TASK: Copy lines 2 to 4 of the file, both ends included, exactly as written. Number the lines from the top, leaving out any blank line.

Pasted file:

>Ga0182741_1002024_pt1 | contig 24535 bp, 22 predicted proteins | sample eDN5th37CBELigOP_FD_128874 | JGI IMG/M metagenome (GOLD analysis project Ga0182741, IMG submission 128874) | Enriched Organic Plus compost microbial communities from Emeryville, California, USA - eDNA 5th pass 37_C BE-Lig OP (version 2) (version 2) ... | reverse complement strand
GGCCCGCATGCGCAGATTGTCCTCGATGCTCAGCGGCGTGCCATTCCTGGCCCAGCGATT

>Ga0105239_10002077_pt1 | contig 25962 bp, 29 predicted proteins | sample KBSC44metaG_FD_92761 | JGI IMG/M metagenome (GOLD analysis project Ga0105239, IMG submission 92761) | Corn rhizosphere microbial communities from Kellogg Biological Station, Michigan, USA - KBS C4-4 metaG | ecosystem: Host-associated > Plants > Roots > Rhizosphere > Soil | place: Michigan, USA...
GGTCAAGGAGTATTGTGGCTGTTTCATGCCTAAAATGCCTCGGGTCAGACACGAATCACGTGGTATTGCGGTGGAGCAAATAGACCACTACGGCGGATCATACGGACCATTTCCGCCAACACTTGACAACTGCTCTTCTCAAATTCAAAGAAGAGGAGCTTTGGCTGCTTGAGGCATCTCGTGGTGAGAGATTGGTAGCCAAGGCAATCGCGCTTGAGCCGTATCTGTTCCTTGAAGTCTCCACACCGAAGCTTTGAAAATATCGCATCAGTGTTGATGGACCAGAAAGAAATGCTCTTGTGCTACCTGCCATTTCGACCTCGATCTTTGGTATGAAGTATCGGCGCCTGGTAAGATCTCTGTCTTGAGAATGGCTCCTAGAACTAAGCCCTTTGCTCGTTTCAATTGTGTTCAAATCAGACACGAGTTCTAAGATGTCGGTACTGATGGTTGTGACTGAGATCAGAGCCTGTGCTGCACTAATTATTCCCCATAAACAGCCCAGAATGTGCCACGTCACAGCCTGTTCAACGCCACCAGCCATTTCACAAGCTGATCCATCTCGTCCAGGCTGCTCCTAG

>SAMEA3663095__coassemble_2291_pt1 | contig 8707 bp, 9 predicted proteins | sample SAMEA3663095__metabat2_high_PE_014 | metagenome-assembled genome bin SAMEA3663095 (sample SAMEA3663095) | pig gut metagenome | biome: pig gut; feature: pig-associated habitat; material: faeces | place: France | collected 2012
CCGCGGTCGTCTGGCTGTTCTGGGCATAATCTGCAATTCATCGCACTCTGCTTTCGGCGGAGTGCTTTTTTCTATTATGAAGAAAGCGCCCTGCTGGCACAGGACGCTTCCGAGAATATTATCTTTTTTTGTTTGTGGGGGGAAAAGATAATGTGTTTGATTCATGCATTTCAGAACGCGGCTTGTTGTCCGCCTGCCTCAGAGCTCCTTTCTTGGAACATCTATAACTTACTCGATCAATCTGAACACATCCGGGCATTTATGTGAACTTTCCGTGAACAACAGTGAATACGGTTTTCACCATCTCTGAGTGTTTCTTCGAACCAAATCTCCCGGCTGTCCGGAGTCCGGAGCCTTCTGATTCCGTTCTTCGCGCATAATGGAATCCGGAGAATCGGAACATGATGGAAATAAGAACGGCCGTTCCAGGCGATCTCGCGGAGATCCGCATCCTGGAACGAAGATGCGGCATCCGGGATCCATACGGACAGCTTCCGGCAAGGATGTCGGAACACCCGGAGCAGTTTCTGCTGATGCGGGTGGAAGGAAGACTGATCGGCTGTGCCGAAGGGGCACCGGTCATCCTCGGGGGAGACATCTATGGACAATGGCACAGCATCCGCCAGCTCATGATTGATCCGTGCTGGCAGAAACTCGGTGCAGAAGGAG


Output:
GGCCCGCATGCGCAGATTGTCCTCGATGCTCAGCGGCGTGCCATTCCTGGCCCAGCGATT

>Ga0105239_10002077_pt1 | contig 25962 bp, 29 predicted proteins | sample KBSC44metaG_FD_92761 | JGI IMG/M metagenome (GOLD analysis project Ga0105239, IMG submission 92761) | Corn rhizosphere microbial communities from Kellogg Biological Station, Michigan, USA - KBS C4-4 metaG | ecosystem: Host-associated > Plants > Roots > Rhizosphere > Soil | place: Michigan, USA...
GGTCAAGGAGTATTGTGGCTGTTTCATGCCTAAAATGCCTCGGGTCAGACACGAATCACGTGGTATTGCGGTGGAGCAAATAGACCACTACGGCGGATCATACGGACCATTTCCGCCAACACTTGACAACTGCTCTTCTCAAATTCAAAGAAGAGGAGCTTTGGCTGCTTGAGGCATCTCGTGGTGAGAGATTGGTAGCCAAGGCAATCGCGCTTGAGCCGTATCTGTTCCTTGAAGTCTCCACACCGAAGCTTTGAAAATATCGCATCAGTGTTGATGGACCAGAAAGAAATGCTCTTGTGCTACCTGCCATTTCGACCTCGATCTTTGGTATGAAGTATCGGCGCCTGGTAAGATCTCTGTCTTGAGAATGGCTCCTAGAACTAAGCCCTTTGCTCGTTTCAATTGTGTTCAAATCAGACACGAGTTCTAAGATGTCGGTACTGATGGTTGTGACTGAGATCAGAGCCTGTGCTGCACTAATTATTCCCCATAAACAGCCCAGAATGTGCCACGTCACAGCCTGTTCAACGCCACCAGCCATTTCACAAGCTGATCCATCTCGTCCAGGCTGCTCCTAG